WASHINGTON – The Human Rights Campaign, the nation’s largest lesbian, gay, bisexual and transgender (LGBT) civil rights organization, responded to the California Supreme Court’s split 6-1 decision today ruling that Proposition 8, the narrowly approved measure which eliminated the right of same-sex couples to marry, is valid.  As a result of the court’s decision in Strauss v. Horton, California becomes the first state in the nation to strip away marriage rights for same-sex couples.  As same-sex couples and allies from across the country react to the news, HRC is releasing an online, YouTube video set to the song “I Won’t Back Down”: www.HRC.org/California
 
“Today’s ruling is a huge blow to Americans everywhere who care about equality.  The court has allowed a bare majority of voters to write same-sex couples out of basic constitutional protections,” said Human Rights Campaign President Joe Solmonese.  “This ruling is painful, but it represents a temporary setback.  There will be a groundswell to restore marriage equality in our nation’s largest state, and HRC will not give up until marriage equality is restored in California.”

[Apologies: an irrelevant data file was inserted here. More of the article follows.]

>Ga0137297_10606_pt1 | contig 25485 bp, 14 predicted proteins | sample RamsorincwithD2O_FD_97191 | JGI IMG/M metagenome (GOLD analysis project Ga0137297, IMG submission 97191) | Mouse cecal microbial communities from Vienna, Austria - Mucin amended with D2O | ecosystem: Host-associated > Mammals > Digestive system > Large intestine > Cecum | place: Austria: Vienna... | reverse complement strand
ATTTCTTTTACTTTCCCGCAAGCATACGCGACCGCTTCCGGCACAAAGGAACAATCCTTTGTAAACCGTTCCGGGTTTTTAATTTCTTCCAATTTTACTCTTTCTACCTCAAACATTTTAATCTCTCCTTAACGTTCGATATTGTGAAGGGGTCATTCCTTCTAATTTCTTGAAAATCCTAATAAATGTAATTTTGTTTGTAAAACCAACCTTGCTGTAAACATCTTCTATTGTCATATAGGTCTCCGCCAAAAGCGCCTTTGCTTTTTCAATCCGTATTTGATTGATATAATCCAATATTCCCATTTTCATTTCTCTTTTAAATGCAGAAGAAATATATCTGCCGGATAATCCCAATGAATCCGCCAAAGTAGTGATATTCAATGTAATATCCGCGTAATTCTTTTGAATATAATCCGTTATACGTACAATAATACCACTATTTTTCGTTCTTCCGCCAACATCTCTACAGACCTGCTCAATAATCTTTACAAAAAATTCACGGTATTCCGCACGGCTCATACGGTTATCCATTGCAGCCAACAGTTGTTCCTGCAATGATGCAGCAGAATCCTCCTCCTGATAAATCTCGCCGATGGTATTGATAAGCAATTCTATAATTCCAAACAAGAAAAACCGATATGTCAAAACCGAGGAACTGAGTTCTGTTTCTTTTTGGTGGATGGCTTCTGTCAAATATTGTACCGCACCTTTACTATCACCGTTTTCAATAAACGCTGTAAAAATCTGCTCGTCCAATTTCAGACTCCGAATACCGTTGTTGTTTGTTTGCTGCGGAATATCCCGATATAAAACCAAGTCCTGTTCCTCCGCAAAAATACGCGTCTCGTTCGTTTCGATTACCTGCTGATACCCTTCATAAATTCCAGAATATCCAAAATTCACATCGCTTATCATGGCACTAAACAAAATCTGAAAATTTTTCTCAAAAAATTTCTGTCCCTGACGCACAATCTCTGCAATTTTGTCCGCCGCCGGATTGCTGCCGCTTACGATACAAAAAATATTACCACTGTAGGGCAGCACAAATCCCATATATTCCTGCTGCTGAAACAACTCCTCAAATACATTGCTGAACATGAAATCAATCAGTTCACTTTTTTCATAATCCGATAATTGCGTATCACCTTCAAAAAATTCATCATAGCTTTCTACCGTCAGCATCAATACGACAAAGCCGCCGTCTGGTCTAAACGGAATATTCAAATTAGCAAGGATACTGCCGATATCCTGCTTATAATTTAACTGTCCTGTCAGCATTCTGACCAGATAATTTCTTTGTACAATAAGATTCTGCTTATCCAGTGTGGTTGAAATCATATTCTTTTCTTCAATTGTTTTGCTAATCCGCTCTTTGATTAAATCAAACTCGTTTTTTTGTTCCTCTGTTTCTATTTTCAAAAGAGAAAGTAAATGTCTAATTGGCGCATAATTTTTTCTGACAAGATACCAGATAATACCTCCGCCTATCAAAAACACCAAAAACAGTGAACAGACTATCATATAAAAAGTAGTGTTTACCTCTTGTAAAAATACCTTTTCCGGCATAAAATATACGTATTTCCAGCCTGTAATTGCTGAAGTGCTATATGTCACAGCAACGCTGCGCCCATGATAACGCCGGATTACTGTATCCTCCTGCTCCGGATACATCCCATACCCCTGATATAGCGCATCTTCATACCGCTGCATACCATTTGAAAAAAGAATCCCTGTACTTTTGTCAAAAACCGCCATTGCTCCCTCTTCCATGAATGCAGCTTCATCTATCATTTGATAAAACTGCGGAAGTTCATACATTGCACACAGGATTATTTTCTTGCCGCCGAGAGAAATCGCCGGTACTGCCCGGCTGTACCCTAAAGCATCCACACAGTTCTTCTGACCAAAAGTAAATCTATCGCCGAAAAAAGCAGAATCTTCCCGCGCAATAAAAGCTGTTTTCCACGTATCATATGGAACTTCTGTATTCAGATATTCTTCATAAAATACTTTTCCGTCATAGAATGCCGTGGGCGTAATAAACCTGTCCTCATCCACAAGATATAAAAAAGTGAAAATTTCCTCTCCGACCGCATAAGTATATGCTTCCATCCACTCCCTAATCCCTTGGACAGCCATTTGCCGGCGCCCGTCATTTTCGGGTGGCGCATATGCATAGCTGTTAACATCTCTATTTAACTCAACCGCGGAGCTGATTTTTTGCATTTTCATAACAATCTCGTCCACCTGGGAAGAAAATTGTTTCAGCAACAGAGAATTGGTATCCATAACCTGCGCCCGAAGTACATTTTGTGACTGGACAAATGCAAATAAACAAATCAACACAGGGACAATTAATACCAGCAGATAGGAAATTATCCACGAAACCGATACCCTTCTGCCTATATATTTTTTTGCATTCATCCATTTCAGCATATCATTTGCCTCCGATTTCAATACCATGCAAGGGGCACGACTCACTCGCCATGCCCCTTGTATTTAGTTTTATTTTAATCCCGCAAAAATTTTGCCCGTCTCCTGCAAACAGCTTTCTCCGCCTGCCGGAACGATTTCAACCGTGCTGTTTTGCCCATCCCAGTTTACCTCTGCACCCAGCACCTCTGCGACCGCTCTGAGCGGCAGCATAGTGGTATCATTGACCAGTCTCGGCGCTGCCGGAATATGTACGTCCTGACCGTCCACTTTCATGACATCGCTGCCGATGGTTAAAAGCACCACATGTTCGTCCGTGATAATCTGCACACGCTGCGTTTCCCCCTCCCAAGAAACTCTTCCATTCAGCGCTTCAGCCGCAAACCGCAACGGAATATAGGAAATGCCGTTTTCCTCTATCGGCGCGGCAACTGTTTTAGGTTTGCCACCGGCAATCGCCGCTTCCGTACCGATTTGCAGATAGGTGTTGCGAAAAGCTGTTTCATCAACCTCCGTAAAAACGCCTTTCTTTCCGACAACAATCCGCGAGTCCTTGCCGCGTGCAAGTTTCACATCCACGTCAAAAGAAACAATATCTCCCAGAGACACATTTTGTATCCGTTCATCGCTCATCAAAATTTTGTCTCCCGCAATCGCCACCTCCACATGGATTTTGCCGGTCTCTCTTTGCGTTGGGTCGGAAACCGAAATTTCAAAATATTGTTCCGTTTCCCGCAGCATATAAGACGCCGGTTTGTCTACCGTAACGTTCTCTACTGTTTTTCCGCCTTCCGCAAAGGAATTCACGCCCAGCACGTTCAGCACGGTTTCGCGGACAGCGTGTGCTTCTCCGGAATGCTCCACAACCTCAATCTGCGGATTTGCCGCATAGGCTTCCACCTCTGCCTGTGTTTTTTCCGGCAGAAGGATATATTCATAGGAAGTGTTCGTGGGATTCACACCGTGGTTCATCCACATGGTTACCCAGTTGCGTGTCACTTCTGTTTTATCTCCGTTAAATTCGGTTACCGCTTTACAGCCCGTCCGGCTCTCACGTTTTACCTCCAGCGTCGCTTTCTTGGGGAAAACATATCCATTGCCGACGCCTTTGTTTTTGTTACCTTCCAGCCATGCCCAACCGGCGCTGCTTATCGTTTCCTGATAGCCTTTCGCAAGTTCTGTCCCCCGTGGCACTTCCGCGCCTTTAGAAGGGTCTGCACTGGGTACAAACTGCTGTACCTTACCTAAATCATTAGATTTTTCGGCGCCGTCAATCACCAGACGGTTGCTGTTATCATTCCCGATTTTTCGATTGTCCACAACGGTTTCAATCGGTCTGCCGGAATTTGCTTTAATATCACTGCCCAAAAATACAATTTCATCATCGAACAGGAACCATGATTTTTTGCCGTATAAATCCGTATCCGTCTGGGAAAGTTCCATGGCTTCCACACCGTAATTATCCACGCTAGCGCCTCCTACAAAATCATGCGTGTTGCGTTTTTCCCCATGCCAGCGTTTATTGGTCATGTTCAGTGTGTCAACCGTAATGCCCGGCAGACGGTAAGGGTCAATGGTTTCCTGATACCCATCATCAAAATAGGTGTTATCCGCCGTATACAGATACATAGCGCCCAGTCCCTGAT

One significant effort already underway is a strategic partnership between HRC and California Faith for Equality (CFE), a statewide group established to educate, support and mobilize faith communities on LGBT equality.  The partnership joins CFE and its 6,000 supporting faith leaders with both HRC’s Religion and Faith Program expertise as well as HRC’s National Field Department to broaden, diversify and deepen religious support for marriage equality in California.

“This ruling couldn’t be more out of step with what’s happening across the country,” said Solmonese, pointing to recent marriage victories in Iowa, Vermont and Maine. “We have no choice but to return this basic question of fairness for the estimated 1 million LGBT Californians back to the voters.”
  
“While we are relieved that the 18,000 couples who married before the Prop 8 vote will still have valid marriages, it does not in any way remove the sting of this ruling,” added Solmonese.
 
Over the past decade, public acceptance of marriage equality for same-sex couples has changed dramatically.  For the first time, more Americans say they support marriage for same-sex couples (49%) than oppose it (46%), according to the latest Washington Post/ABC poll released in late April.”

 

Below is the video referenced in the body of HRC’s statement. If nothing else, it inspires me to hope.